Magnetic Bacteria Carry Drugs into Tumors

cancer cellAt first glance, the biology of magnetic, underwater-dwelling, oxygen-averse bacteria may seem of little relevance to our most pressing human health problems. But science is full of surprises. A paper published this week in Nature Nanotechnology presents an inspired use of these bacteria to deliver anti-cancer drugs to tumors, specifically targeting the oxygen-starved regions generated by aggressively proliferating cells.

The authors, Ouajdi Felfoul et al of the Université de Montréal, Polytechnique Montréal and McGill University, devised a drug delivery system using marine bacteria to propel drugs into the inaccessible, oxygen-starved heart of tumors in mice. The method was designed to address some of the limitations associated with existing nanocarrier drug delivery systems—namely, dependence on the circulation, lack of a propelling force to penetrate tumors, and the absence of a mechanism for sensing and targeting the tumor hypoxic zone.

Magnetotactic bacteria are so-named because they move directionally along a magnetic field. Magnetic minerals deposited within the bacterial cell are responsible for this magnetism. The marine bacteria used in the Nature Nanotechnology paper, Magnetococcus marinus, use a process known as magneto-aerotaxis to find their way to the low-oxygen environments of their natural habitat. It is an organism that appears tailor-made for the problem at hand—finding and delivering drugs to the low-oxygen environment of proliferating tumors.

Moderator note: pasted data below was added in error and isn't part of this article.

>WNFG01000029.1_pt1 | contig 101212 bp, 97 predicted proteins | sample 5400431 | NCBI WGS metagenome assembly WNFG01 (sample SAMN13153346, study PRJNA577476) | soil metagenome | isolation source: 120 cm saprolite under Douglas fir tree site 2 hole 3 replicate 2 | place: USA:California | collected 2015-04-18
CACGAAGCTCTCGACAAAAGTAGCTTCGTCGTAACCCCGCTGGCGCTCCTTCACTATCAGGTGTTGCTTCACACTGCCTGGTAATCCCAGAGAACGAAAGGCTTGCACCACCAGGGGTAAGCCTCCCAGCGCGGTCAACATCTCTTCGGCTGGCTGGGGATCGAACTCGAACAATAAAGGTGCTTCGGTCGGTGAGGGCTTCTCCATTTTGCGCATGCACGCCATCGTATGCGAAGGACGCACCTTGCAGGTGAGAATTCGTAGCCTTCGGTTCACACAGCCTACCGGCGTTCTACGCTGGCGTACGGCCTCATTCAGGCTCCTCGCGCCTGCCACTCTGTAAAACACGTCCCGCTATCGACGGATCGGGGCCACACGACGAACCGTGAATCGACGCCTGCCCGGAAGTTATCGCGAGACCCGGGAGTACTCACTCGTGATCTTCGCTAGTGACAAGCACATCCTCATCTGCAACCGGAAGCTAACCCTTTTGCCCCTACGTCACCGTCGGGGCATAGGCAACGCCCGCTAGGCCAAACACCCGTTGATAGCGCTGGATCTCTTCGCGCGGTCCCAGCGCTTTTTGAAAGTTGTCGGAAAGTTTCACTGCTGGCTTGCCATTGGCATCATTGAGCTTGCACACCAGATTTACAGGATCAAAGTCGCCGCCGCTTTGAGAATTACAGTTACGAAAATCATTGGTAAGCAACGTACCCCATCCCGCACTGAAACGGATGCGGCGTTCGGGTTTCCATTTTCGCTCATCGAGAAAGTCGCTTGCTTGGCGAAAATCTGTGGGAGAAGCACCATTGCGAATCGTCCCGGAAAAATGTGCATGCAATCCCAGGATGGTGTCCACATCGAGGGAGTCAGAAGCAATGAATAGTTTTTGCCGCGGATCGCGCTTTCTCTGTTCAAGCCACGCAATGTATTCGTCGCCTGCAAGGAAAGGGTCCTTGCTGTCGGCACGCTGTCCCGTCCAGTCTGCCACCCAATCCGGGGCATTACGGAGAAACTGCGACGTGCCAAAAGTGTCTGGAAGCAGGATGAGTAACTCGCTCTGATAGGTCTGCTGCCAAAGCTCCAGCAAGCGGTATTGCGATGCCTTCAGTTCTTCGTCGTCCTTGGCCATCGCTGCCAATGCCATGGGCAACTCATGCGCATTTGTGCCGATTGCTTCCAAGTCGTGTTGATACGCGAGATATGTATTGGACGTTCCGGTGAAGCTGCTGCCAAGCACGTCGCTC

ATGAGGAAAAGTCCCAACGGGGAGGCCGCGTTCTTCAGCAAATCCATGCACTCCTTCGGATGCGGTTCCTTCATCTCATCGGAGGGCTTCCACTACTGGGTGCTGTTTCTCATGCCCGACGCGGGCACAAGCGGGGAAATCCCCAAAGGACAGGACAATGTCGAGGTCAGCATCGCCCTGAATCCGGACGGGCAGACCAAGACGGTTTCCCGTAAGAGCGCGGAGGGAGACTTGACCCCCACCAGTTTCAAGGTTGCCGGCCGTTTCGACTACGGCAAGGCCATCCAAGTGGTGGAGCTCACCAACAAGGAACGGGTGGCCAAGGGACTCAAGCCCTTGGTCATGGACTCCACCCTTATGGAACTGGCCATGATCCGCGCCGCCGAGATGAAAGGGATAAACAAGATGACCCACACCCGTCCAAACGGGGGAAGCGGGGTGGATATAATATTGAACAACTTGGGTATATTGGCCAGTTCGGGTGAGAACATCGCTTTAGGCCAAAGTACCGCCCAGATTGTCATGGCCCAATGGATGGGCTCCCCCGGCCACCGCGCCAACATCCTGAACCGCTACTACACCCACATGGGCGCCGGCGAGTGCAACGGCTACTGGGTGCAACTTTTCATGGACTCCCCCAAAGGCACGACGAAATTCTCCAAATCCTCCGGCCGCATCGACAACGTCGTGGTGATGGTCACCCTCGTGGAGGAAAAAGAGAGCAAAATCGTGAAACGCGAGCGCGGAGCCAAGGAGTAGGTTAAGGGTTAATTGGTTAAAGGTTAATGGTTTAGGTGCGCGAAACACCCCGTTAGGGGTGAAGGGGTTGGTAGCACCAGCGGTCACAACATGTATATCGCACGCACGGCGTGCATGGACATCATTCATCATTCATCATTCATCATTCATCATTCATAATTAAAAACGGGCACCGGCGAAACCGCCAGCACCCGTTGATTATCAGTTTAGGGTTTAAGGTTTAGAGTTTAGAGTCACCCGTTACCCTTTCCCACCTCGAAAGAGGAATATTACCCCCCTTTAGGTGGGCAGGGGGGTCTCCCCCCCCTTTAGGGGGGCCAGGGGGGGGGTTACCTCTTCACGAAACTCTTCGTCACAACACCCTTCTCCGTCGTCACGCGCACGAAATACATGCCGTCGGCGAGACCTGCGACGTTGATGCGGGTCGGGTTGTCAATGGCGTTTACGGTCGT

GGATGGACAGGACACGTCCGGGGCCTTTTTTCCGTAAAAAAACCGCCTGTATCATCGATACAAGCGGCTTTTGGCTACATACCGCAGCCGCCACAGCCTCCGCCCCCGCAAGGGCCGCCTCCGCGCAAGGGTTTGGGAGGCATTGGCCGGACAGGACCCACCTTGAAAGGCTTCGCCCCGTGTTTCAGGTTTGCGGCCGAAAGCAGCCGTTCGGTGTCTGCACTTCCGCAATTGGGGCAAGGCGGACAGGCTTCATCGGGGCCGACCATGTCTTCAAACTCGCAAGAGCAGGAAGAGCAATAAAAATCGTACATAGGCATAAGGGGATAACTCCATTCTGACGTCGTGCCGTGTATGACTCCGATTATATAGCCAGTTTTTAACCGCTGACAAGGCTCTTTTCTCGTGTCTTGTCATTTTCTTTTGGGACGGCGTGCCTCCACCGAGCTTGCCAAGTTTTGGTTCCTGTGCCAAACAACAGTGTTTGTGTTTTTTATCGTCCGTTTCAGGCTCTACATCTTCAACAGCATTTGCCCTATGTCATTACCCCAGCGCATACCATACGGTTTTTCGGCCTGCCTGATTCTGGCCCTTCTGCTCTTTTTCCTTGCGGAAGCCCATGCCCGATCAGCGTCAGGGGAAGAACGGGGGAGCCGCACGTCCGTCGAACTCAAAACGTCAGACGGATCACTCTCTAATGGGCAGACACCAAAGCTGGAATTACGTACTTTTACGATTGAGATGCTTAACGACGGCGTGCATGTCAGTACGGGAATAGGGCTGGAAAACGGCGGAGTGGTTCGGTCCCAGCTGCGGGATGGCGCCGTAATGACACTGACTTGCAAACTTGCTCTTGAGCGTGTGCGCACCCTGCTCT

The authors demonstrated that the bacteria could be guided to tumor sites in mice using a computer-controlled external magnetic field, and that once within the tumor environment they were able to move towards low-oxygen zones. Liposomes containing anti-tumor drugs were then covalently attached to the bacterial membranes, and were delivered effectively to colorectal tumors in a mouse model system.

Magnetococcus marinus. Who knew that this obscure, microscopic bottom-dweller held such useful secrets? Imagine what else could be out there waiting to be found, or what may be hiding in plain sight, waiting for someone to notice.

Here’s the paper:
Felfoul, O. et al. Magneto-aerotactic bacteria deliver drug-containing nanoliposomes to tumour hypoxic regions. Nature Nanotechnology, doi:10.1038/nnano.2016.137, 15 August 2016.

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Isobel Maciver

Isobel is a graduate of the University of Edinburgh and of Aston University in Birmingham, U.K. She is a technical writer and editor, and is also manager of the Scientific Communications group at Promega. She enjoys writing about issues in science and communication.

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